Aim: The aim of the study was to evaluate the levels of serum 25(OH)D levels in patients to identify the average vitamin D levels, the incidence of insufficiency and deficiency amongst the patients reporting to a dental hospital in Mumbai. Methods: Serum 25(OH)D levels of 100 randomly selected patients who reported to Nair Hospital Dental College in Mumbai were assessed to evaluate the vitamin D status. Serum levels below 10 ng/mL were categorized as “deficiency “and between 29-11ng/mL were categorized as “insufficiency” of vitamin D.
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Validation of an Anti-Protective Antigen ELISA for Quantitative IgG Evaluation in B. anthracis Immunized Horses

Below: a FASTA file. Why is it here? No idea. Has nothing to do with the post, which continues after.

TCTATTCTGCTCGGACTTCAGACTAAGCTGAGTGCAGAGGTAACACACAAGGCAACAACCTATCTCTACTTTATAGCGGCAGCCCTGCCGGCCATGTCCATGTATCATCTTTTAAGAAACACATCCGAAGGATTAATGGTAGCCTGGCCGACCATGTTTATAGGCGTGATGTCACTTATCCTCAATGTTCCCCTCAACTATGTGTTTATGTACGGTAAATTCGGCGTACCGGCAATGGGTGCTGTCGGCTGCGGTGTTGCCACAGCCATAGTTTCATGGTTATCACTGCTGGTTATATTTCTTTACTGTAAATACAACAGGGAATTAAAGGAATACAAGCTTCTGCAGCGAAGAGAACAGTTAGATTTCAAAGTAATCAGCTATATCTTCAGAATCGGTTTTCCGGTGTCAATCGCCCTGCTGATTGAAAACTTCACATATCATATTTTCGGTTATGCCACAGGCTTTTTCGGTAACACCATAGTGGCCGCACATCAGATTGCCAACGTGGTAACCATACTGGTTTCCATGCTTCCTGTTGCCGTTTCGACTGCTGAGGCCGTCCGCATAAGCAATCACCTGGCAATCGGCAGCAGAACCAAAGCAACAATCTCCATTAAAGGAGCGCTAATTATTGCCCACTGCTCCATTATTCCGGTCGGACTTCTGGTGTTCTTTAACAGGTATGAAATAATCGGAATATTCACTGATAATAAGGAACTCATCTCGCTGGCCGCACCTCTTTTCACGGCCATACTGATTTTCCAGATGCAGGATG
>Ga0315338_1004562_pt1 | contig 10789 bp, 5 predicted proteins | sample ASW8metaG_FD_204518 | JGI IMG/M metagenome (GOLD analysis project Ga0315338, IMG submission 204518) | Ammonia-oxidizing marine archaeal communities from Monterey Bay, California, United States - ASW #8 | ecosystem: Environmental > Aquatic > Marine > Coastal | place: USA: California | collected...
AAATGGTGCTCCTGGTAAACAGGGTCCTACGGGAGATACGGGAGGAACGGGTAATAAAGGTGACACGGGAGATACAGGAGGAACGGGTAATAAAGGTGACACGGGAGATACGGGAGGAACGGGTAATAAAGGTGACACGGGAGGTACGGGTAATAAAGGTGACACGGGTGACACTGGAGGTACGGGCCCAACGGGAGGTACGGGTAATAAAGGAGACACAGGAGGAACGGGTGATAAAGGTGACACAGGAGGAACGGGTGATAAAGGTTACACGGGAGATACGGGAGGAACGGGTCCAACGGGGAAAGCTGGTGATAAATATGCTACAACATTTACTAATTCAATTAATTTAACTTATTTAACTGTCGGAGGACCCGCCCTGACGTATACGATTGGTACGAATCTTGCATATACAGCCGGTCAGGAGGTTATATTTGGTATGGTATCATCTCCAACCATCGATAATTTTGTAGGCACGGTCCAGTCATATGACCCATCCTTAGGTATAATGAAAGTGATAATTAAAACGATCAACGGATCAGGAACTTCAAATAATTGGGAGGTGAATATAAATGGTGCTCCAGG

The potency test for anthrax vaccines has historically involved the challenge of actively or passively immunized laboratory animals with a fully virulent strain of Bacillus anthracis. Lethal challenge studies with the archetypal virulent strains such as B. anthracis Ames strain present considerable difficulties in laboratory management and handling and are too inefficient for the early evaluation of alternative preventative and therapeutic interventions. An ELISA for the evaluation of antibody response to protective antigen (PA) in horses immunized with the Sterne 34F2 strain spore vaccine was developed. The objective of this work was to study the performance of this assay in terms of the guidelines set forth by the International Conference on Harmonics (ICH) and the Center for Biologics Evaluation and Research (CBER) for analytical procedures. We have demonstrated a working range for this assay (73-1581 EU/ml) on the bases of the following parameters: linearity (25 and 1,662 EU/ml, r2 = 0.9988, p < 0.001), accuracy (94.8 - 105.4 %, recovery within the range of 25 and 1,662 EU/ml), precision (≤ 17.6 % CV, repeatability; ≤ 15.7 and ≤ 13.1 % CV, intermediate precision per day and per analyst, respectively), limit of detection (2.25 EU/ml) and limit of quantitation (25 EU/ml). The assay was also demonstrated to be specific for the evaluation of anti-PA IgG antibodies. Based on the assay performance characteristics it was determined that the assay was adequate for use in B. anthracis immunogenicity testing in horses.